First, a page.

Taboola founder and chief executive Adam Singolda
Andreas Rentz | Getty Images
Nearly a year after announcing a deal to unite, merger talks between digital advertising companies Taboola and Outbrain have ended, according to a person familiar with the matter.
The companies place content boxes with headlines such as “8 Celebs Who Have Severe Illnesses” or “I Gave HelloFresh A Taste. Here’s Why I’m Never Going Back” and also deliver traditional web ads, pulling in revenue for the publisher websites that they sit on. The end of the merger talks were first reported by Israeli publications and confirmed to CNBC by a source familiar with the deal.
The companies announced the merger in October 2019, saying that together they would reach 2 billion people a month and give advertisers more “meaningful choice” outside of the “walled gardens” of Facebook and Google, which dominate the digital advertising ecosystem. In the terms of the original deal, Outbrain shareholders would have received shares representing 30% of the combined company plus $250 million in cash, the companies said at the time.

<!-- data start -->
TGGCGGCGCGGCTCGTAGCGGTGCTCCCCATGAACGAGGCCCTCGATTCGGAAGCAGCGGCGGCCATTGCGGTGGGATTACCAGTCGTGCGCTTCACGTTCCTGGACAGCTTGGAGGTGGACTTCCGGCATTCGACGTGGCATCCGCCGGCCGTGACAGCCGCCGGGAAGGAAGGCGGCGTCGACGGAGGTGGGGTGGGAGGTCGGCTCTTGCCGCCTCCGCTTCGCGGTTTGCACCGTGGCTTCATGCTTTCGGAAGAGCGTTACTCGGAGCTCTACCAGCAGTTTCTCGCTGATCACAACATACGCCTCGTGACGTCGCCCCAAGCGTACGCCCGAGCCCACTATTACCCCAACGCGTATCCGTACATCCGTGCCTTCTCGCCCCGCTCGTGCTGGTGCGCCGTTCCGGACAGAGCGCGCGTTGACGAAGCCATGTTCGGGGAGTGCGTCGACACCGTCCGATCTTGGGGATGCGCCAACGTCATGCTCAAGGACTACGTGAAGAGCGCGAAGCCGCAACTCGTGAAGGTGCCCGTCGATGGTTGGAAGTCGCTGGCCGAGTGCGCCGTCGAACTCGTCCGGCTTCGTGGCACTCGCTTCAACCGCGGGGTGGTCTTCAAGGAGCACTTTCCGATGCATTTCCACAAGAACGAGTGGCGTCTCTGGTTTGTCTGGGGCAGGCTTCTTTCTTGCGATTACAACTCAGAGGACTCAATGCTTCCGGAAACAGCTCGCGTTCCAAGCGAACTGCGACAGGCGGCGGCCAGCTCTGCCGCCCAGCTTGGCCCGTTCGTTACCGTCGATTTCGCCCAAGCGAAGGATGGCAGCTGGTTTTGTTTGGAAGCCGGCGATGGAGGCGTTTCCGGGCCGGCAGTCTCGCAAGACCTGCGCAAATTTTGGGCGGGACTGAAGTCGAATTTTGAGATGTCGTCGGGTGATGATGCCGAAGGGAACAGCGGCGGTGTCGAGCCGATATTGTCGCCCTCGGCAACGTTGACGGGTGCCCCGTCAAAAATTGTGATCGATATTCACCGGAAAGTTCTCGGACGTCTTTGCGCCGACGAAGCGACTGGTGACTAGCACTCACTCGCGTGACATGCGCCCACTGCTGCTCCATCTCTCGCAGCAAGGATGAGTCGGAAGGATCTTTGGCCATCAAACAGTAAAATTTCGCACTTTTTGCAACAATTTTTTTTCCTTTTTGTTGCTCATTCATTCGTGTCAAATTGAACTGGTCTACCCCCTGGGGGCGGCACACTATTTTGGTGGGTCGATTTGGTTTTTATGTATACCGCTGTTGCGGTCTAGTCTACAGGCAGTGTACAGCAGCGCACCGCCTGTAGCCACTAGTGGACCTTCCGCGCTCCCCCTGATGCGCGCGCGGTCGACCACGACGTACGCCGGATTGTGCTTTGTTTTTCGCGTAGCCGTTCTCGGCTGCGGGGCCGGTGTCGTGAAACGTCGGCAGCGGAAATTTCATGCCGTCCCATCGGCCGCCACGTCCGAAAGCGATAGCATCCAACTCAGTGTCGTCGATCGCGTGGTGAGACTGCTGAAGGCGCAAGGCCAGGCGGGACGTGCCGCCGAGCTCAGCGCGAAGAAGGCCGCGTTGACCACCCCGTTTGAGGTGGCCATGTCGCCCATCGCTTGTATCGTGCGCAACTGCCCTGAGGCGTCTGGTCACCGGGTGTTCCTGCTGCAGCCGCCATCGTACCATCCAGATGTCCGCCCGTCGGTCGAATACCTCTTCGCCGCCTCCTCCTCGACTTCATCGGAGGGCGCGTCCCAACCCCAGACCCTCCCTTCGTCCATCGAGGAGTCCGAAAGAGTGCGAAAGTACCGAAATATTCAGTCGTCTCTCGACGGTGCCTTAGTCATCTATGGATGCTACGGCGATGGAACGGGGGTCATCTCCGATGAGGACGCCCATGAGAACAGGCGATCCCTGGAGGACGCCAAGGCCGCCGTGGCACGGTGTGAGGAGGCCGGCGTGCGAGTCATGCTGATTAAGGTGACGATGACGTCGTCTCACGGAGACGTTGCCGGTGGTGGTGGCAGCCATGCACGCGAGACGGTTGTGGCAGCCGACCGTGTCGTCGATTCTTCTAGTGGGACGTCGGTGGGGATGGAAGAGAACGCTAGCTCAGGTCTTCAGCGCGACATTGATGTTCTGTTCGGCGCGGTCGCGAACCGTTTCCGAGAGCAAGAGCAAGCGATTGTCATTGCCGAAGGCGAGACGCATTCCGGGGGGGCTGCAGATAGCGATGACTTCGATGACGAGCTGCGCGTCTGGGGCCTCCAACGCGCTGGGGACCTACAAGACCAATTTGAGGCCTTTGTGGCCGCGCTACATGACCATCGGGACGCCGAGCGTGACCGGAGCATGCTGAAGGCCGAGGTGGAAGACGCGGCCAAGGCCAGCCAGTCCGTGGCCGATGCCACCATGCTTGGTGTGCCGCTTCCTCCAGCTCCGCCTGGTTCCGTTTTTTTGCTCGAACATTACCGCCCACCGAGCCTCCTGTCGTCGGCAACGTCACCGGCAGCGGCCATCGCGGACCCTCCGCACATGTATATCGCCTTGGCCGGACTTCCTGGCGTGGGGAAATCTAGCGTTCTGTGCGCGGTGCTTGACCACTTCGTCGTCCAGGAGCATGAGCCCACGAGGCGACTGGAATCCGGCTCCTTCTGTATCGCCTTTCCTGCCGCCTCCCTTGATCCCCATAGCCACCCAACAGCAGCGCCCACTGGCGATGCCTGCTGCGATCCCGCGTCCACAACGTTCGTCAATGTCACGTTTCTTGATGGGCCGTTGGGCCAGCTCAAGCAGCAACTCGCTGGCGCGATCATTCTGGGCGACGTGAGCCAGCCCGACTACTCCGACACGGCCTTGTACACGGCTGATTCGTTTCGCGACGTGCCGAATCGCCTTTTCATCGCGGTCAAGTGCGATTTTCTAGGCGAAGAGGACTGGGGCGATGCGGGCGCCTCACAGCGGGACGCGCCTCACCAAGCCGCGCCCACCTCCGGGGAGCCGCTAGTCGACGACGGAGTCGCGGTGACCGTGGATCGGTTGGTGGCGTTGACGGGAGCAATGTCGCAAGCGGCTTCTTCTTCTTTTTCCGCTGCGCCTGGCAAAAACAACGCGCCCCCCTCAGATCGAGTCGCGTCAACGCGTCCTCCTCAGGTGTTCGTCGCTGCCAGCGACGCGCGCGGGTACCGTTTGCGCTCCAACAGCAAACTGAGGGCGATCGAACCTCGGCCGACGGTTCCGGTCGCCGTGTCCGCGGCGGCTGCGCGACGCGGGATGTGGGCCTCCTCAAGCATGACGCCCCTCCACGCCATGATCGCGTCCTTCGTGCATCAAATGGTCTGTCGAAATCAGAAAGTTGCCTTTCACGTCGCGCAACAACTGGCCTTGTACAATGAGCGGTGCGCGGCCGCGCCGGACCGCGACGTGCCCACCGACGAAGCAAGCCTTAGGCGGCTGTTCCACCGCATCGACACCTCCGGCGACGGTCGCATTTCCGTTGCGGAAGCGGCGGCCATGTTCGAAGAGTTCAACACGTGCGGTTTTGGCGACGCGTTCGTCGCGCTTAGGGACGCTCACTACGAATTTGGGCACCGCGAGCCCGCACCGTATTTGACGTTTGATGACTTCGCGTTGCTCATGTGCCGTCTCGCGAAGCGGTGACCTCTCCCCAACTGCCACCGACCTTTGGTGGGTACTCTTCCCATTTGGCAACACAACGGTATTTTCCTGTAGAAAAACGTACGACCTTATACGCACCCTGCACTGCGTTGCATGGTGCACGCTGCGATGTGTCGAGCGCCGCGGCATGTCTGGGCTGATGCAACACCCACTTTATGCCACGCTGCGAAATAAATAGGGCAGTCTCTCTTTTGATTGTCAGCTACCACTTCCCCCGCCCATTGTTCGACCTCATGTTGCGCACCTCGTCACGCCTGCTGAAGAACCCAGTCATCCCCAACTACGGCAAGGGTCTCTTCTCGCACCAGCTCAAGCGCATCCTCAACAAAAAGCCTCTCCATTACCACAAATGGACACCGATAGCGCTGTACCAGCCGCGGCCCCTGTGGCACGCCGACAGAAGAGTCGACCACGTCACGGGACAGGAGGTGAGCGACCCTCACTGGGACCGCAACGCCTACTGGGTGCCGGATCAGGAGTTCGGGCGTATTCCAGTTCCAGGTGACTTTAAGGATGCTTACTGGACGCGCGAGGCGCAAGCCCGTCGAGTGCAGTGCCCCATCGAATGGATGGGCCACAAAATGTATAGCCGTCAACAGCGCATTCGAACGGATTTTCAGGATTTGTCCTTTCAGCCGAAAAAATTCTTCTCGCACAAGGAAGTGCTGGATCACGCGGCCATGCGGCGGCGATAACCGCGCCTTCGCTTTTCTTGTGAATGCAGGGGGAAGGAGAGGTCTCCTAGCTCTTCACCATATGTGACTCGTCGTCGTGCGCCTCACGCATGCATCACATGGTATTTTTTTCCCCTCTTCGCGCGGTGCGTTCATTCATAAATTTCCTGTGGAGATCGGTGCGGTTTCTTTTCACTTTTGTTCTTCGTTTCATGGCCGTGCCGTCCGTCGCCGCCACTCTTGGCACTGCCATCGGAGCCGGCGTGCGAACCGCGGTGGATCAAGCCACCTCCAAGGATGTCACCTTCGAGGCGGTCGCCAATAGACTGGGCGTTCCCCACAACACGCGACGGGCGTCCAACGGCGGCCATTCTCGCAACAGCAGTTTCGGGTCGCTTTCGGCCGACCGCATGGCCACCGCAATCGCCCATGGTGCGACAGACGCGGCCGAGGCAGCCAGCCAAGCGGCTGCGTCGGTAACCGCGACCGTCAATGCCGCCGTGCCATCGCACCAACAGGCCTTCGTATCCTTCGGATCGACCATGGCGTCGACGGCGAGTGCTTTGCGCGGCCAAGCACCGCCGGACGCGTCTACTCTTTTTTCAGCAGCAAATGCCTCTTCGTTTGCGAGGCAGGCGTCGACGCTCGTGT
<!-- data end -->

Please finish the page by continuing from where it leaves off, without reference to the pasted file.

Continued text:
Though the U.S. Department of Justice decided not to challenge the deal after investigating it, the merger was also delayed by antitrust scrutiny in U.K. and in Israel.
But with so much time passed and a bump in business on the Taboola side this year, Taboola sought to change the terms of the deal and pay less than half than the 2019 terms, and the companies couldn’t reach an agreement, the source said.
Taboola declined to comment. Outbrain didn’t immediately return a request for comment.